November 28, 2023

Maybe We’ll Make It

Margo Price to talk songs, writing, and women in country music on State Theatre stage
By Anna Faller | Oct. 15, 2022

Of the countless stages Margo Price has played, Traverse City’s State Theatre isn’t one of them…until now. On Thursday, Oct. 20, the acclaimed country musician joins the National Writers Series to discuss her memoir, Maybe We’ll Make It.

It’s taken the singer-songwriter nearly a decade to crack into mainstream music, and Price chronicles her early years and the hard-won break that propelled her career—bootless tours, booze, betrayal, and all. Her story is (literally) one for the books, and you’ll want to be there when she takes the stage.

The Beginning
The daughter of deeply-rooted farmers, Price was raised in Aledo, Illinois (a corn-studded burgh near the Iowa border), where a steady diet of arts and culture hooked her on performance early.

By the time she was just five or six years old, Price was crafting her own poems and prose—“As soon as I could read, I started writing,” she notes—which she performed and often choreographed whenever possible. At seven, she started piano lessons; by nine she had made the local show choir; and when eighth grade graduation arrived, Price was plucking out tunes on her first guitar.

From here, it was only a matter of time before Price outgrew her small town’s conventions. As a teen, she was often “plagued by rebellion” and occupied most of her young-adult years nicking booze, avoiding her classes, and generally wreaking hormone-fueled havoc.

After high school graduation, Price, rather reluctantly, enrolled in Northern Illinois University where she settled on a performance arts major. Her structured college stages felt stifled, and after finishing her sophomore year, Price put her academics on hold in pursuit of a music career in Nashville in the early 2000s.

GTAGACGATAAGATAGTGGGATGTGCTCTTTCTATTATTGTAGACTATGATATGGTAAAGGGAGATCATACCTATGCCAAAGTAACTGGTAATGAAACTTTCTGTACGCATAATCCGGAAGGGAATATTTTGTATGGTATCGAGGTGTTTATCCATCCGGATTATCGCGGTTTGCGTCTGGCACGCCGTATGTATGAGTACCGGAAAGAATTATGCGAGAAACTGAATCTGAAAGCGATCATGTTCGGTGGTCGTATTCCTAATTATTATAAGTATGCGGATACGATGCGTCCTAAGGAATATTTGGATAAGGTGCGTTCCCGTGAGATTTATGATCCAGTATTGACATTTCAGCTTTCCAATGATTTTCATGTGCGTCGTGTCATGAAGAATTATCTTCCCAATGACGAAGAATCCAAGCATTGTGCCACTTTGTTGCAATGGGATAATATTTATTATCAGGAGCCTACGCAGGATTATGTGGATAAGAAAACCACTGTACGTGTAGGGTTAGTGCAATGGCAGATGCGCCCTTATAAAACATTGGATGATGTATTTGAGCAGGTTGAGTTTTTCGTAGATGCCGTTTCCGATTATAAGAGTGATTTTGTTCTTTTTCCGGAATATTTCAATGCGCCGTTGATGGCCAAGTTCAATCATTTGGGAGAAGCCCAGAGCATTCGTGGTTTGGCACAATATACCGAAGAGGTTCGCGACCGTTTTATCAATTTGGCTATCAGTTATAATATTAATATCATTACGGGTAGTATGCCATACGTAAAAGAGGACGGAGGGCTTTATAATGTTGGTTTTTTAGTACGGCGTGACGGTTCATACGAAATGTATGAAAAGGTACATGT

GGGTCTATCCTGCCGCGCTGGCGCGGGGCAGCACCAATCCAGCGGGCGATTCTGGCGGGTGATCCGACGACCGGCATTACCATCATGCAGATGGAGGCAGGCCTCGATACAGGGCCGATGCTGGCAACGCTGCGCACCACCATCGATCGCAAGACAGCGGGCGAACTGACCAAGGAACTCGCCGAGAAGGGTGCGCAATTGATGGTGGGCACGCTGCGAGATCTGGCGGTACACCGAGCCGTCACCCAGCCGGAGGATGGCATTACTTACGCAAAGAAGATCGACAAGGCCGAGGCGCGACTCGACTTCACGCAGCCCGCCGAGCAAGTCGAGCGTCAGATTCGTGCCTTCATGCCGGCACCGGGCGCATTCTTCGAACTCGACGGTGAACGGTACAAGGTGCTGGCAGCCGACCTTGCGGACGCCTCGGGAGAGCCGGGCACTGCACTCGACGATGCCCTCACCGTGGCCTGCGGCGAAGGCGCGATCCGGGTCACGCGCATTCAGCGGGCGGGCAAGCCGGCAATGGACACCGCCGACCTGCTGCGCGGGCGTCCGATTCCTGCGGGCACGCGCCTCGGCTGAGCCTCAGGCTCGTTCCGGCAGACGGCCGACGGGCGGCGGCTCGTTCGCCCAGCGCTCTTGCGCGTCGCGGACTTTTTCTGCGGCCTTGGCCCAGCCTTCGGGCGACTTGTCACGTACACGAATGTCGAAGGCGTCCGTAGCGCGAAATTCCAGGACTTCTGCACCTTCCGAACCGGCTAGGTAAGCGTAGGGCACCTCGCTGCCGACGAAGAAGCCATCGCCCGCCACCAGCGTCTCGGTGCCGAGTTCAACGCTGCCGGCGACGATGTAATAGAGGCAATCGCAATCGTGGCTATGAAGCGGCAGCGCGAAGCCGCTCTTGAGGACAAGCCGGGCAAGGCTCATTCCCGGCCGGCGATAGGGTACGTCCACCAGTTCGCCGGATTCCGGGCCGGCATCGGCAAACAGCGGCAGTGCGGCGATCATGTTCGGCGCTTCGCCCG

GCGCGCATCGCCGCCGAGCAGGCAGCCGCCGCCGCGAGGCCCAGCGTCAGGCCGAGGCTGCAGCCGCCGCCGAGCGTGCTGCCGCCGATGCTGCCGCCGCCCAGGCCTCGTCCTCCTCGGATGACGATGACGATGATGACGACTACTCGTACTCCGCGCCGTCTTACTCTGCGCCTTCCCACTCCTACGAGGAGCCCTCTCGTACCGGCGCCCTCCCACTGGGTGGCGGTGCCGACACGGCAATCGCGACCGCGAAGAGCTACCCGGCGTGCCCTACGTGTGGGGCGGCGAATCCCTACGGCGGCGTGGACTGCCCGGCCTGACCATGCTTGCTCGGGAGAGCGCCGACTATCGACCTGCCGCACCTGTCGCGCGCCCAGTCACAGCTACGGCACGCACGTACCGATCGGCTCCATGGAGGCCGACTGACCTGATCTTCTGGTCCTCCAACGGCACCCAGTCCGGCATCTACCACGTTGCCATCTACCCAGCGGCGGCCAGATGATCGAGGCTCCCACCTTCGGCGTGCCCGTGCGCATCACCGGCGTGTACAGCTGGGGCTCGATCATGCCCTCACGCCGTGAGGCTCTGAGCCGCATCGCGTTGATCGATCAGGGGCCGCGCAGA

The Middle
According to the book’s description, in the early days in Nashville, Price “ busked on the street, played open mics, and even threw out her TV so that she would do nothing but write songs.”

Her journey was slow, but Price has since released three solo albums, though not without her fair share of rejection. “My start in country music came after decades of floundering in the business. I had known for years that I wanted to sing and perform, but I couldn’t seem to make my dreams a reality,” she says.

That is, until Jack White of The White Stripes lent a hand—and a carrier label—for Price’s debut record production. Released in 2016 to widespread acclaim, Midwest Farmer’s Daughter provided her spotlight with a long-overdue bulb.

Price’s follow-up album, All-American Made, hit 12 on Billboard’s Country charts and even earned her a Grammy nomination for Best New Artist in 2019, shortly before her third full-length record, That’s How Rumors Get Started, arrived in July 2020.

Price, however, is staunchly grounded, saying that accolades (or the lack thereof) are distracting—though she admits that the Grammy nod was a thrill. Instead, she finds most value in human connection. “The most gratifying [part] of this business has been being able to meet and collaborate with my heroes,” she says, a list that includes such industry icons as Lucinda Williams and Emmylou Harris. “It solidifies my life’s work.”